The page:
Ingesting and Modeling Data in the Streaming Graph  

The first query type we will build is an Ingest Stream. Information in the Ingest Stream provides everything Quine needs to find and consume data in order to build a streaming graph.

Quine was specifically designed to handle the demands of high volume streaming data. You can use recipes to ingest from Kafka, Kinesis, and SNS/SQS.

In addition to event streaming sources, you may ingest data from files, named pipes, and stdin. In the simple Ingest example above CypherLine indicates the source is a file.

Data ingested from a file is read into the system line by line, from a functional perspective, behaving just like a stream when consumed. The only difference is that a file is automatically read into the system as fast as the system can handle, and a stream may be rate limited by the incoming data.

Standing Queries: Quine’s Superpower

Now that we have data ingested into the graph, we should do something with it (although you don’t have to). Let’s set up a standing query.

Standing queries persist in the graph, waiting until a query condition is matched, triggering an action (e.g., updating the graph, executing code, or writing to Kafka). Standing queries are definitely worth mastering.

WIth every standing query, we have to provide two things. First, we need to provide the ‘pattern’ for the system to match, then describe the action we want it to take in the form of a query ‘output’.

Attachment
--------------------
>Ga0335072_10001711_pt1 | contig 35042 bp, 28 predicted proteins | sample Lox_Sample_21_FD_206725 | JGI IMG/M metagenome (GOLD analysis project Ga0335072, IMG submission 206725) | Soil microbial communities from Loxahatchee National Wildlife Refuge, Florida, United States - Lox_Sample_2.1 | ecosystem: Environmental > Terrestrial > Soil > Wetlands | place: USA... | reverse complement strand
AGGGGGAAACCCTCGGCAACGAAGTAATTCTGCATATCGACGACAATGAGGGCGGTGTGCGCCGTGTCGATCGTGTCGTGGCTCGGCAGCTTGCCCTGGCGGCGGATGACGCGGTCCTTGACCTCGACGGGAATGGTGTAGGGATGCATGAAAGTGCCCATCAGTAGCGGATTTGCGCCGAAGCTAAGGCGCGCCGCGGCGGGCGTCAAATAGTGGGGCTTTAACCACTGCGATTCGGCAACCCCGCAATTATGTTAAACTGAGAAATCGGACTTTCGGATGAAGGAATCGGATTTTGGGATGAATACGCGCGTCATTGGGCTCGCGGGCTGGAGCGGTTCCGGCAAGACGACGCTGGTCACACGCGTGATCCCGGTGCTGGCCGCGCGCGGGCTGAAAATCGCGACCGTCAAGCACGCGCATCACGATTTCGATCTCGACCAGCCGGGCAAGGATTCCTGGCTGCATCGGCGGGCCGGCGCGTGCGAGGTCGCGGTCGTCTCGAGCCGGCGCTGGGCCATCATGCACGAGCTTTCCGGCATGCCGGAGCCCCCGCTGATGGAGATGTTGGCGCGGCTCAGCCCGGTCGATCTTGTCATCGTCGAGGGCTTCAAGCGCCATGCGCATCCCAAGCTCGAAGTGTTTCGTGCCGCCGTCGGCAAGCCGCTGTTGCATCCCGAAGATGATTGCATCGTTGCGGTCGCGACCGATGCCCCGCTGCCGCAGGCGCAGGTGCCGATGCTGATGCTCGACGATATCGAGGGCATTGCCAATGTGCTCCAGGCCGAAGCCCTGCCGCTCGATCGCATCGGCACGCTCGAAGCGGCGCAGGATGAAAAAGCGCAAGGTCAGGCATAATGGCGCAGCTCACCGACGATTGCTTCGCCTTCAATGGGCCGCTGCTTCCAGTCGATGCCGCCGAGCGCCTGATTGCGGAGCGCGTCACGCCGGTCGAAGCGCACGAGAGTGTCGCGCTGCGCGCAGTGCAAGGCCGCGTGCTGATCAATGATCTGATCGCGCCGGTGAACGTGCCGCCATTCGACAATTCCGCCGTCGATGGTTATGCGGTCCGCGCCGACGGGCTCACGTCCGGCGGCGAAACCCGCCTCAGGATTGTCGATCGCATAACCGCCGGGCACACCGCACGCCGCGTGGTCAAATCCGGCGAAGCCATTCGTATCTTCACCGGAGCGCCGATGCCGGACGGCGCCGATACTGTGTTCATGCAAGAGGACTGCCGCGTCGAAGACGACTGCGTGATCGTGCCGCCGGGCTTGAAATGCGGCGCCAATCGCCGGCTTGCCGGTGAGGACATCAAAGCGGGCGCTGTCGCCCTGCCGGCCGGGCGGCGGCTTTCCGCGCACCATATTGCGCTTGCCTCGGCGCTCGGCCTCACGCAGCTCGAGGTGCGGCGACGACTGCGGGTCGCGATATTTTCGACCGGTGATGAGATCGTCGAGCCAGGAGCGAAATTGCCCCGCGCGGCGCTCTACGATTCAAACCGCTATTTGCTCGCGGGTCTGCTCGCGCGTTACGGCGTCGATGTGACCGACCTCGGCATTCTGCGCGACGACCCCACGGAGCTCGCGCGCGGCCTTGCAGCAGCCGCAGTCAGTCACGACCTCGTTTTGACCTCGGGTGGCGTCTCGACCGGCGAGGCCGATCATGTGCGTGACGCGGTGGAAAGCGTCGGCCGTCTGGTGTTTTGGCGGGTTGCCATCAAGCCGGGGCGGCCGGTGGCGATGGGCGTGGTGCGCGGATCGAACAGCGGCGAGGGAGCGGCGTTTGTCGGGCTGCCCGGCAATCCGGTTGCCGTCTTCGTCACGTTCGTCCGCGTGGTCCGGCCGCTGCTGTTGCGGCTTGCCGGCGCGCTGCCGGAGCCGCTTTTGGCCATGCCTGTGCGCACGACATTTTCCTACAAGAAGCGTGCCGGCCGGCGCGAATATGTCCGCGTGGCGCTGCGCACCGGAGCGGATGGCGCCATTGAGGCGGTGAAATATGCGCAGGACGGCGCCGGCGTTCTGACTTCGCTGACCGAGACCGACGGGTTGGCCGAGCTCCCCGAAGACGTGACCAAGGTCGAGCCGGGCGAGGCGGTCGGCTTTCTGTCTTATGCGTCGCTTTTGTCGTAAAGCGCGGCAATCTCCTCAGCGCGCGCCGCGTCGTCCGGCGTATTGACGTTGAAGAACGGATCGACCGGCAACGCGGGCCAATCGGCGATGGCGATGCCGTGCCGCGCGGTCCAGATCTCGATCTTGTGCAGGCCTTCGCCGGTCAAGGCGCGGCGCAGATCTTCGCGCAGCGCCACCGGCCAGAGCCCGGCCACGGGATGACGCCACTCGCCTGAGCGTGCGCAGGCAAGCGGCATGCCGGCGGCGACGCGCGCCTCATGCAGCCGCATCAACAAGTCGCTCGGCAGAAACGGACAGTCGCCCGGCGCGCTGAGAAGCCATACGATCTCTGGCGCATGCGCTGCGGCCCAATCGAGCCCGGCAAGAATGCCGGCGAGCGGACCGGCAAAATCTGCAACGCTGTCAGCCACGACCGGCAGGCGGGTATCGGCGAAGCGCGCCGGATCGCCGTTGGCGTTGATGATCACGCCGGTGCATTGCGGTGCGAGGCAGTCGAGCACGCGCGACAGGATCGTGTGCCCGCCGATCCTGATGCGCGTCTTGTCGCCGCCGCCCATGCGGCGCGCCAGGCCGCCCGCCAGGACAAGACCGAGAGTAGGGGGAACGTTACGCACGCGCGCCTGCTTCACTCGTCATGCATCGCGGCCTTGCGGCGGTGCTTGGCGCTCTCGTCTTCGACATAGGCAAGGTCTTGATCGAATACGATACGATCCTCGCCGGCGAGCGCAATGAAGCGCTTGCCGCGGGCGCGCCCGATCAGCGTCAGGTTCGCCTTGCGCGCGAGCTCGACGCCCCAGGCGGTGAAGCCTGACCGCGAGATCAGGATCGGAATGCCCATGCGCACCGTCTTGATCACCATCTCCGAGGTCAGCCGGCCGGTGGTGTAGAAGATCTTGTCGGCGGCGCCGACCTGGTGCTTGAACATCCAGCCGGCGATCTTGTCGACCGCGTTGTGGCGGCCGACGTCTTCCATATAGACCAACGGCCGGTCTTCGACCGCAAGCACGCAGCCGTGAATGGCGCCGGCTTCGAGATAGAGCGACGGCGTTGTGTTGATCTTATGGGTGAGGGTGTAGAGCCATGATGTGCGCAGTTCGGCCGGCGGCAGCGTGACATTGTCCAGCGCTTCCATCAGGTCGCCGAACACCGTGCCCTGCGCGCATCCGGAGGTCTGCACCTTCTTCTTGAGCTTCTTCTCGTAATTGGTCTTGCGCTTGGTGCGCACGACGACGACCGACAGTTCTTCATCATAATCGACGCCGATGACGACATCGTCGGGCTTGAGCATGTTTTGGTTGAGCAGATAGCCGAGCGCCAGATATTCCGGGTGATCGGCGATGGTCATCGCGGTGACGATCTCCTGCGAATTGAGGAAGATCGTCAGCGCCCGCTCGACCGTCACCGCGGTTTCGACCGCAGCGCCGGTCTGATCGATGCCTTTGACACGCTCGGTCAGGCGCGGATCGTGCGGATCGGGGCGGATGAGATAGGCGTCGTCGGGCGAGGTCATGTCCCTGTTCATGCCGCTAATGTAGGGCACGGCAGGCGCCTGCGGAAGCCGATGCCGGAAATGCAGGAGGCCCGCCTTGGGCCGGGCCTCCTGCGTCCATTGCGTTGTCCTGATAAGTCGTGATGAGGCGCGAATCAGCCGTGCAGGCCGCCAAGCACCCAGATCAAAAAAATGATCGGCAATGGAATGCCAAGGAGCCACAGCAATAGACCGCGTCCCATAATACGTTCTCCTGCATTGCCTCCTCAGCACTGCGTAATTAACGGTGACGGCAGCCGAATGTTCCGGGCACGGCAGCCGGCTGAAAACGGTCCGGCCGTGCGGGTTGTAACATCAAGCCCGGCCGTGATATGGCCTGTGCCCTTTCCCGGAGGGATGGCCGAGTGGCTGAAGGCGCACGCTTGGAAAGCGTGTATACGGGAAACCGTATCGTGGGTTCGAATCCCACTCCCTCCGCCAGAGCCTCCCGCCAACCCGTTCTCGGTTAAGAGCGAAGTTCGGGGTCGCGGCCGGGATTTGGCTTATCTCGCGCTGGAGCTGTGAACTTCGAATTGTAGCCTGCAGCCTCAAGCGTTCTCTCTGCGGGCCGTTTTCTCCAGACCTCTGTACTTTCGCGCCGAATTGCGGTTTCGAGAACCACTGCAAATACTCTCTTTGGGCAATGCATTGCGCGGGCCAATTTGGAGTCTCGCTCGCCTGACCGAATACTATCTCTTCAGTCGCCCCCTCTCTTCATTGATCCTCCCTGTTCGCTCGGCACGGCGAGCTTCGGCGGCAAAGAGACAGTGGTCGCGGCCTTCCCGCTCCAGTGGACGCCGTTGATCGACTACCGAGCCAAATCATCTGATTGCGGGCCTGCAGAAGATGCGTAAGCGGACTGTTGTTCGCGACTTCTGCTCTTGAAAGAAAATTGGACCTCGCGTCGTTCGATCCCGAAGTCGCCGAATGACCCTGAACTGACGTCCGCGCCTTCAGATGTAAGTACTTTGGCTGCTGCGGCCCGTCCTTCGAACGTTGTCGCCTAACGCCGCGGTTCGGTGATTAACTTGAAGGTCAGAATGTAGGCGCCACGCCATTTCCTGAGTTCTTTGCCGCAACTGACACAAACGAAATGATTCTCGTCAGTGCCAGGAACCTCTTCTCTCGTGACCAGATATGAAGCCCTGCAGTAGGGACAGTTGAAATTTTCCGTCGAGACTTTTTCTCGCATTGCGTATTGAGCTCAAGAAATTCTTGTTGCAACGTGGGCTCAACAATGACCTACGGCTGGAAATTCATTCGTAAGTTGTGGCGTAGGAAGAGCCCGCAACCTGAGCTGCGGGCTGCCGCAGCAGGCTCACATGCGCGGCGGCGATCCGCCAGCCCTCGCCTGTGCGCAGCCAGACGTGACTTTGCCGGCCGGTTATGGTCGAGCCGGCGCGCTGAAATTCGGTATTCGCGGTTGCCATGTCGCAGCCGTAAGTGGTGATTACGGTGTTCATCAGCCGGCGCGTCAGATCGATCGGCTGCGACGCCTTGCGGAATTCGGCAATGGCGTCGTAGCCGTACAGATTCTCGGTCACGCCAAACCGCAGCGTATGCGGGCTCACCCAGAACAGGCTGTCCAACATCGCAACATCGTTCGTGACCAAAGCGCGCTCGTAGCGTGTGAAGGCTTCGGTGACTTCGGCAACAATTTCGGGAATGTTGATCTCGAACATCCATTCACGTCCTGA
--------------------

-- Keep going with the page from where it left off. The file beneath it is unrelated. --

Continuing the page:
The simple example we started with doesn’t include a standing query so let’s take a look at the one from a another recipe (the Ethereum recipe), which propagates the tainted flag along outgoing transaction paths:

  - pattern:
      query: |-
        MATCH           (tainted:account)<-[:from]-(tx:transaction)-[:to]->(otherAccount:account),
          tainted.tainted IS NOT NULL
          AND NOT EXISTS (ba.orphaned)
          id(tainted) AS accountId,
          tainted.tainted AS oldTaintedLevel,
          id(otherAccount) AS otherAccountId
      type: Cypher
      mode: MultipleValues
        query: |-
          MATCH (tainted), (otherAccount)
            tainted <> otherAccount
            AND id(tainted) = $
            AND id(otherAccount) = $
          WITH *, coll.min([($ + 1), otherAccount.tainted]) AS newTaintedLevel
          SET otherAccount.tainted = newTaintedLevel
            strId(tainted) AS taintedSource,
            strId(otherAccount) AS newlyTainted,
        type: CypherQuery
          type: PrintToStandardOut

Optional Recipe Elements to Customize the Experience

Now that you’ve ingested and are querying data, you can use the remaining parameters to customize the user experience.

`nodeAppearances: []` use to customize the web exploration UI  

`quickQueries: []` use to add queries to node context menus in web exploration UI

`sampleQueries: []` use to customize sample queries listed in web UI

`statusQueries: []` specifies a Cypher query to be executed and reported to the Recipe user

Try the Ethereum Tag Propagation Recipe

If you are interested in learning more about recipes, there’s no better way than to try one for yourself. I recommend the Ethereum Tag Propagation recipe because it uses actual live data and its use case – detecting tainted transactions on the blockchain – is more relevant by the day..

And if you are interested in creating your own recipe, here are some additional reference resources to get you started:

Thanks for taking the time to read this and bon appétit!